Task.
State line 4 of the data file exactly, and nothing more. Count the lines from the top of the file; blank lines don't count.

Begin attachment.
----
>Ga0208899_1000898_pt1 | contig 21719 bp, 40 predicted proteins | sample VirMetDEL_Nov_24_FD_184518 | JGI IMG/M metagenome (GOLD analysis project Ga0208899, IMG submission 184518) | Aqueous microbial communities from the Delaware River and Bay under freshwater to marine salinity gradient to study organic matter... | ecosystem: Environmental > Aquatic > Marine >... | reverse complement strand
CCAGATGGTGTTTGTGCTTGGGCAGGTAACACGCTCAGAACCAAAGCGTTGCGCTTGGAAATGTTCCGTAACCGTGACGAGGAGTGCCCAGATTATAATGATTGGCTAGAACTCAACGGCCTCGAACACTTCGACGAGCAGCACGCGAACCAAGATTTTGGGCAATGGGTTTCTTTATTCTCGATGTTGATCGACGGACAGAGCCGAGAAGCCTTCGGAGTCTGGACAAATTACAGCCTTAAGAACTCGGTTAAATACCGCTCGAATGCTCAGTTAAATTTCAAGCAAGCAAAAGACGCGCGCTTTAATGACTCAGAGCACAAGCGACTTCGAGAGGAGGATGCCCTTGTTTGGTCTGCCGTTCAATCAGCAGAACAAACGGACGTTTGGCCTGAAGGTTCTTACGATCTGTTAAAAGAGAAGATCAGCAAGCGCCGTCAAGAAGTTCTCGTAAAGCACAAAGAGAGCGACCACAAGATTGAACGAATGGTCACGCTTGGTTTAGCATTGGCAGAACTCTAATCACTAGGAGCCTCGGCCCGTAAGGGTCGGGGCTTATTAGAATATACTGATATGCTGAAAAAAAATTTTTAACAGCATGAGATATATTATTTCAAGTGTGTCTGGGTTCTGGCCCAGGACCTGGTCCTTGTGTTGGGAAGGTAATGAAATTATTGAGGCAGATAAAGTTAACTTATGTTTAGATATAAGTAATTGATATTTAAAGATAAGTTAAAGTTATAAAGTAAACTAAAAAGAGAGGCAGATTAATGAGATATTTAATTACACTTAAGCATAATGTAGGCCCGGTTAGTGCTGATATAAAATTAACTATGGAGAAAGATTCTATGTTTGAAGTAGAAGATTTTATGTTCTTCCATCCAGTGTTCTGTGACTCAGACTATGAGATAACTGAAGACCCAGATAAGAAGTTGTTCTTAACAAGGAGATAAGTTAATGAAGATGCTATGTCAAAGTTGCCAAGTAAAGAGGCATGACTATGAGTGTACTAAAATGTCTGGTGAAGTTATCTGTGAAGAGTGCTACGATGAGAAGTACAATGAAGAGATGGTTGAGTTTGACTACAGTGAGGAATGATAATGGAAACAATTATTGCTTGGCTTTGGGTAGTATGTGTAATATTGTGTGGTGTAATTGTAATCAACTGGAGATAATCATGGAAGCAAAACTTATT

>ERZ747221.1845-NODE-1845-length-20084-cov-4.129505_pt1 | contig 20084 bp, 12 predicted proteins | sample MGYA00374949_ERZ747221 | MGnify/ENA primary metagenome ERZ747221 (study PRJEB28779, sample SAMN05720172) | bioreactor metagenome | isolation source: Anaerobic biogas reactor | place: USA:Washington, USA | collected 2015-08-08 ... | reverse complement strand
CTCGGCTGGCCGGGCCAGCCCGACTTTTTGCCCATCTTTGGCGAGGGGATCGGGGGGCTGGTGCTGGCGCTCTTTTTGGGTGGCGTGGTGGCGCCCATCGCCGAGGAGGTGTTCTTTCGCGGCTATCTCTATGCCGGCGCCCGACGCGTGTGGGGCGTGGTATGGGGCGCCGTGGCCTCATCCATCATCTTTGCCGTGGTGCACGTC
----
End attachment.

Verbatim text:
CTCGGCTGGCCGGGCCAGCCCGACTTTTTGCCCATCTTTGGCGAGGGGATCGGGGGGCTGGTGCTGGCGCTCTTTTTGGGTGGCGTGGTGGCGCCCATCGCCGAGGAGGTGTTCTTTCGCGGCTATCTCTATGCCGGCGCCCGACGCGTGTGGGGCGTGGTATGGGGCGCCGTGGCCTCATCCATCATCTTTGCCGTGGTGCACGTC